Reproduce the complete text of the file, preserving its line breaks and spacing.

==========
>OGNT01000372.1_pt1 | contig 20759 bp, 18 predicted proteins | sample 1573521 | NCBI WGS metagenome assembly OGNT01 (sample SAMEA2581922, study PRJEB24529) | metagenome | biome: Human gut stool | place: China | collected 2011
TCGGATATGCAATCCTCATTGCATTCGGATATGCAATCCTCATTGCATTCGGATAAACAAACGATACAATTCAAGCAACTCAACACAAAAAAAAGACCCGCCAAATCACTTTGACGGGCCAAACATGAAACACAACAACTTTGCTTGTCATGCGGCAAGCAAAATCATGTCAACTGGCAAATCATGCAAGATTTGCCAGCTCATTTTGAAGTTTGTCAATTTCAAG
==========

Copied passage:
>OGNT01000372.1_pt1 | contig 20759 bp, 18 predicted proteins | sample 1573521 | NCBI WGS metagenome assembly OGNT01 (sample SAMEA2581922, study PRJEB24529) | metagenome | biome: Human gut stool | place: China | collected 2011
TCGGATATGCAATCCTCATTGCATTCGGATATGCAATCCTCATTGCATTCGGATAAACAAACGATACAATTCAAGCAACTCAACACAAAAAAAAGACCCGCCAAATCACTTTGACGGGCCAAACATGAAACACAACAACTTTGCTTGTCATGCGGCAAGCAAAATCATGTCAACTGGCAAATCATGCAAGATTTGCCAGCTCATTTTGAAGTTTGTCAATTTCAAG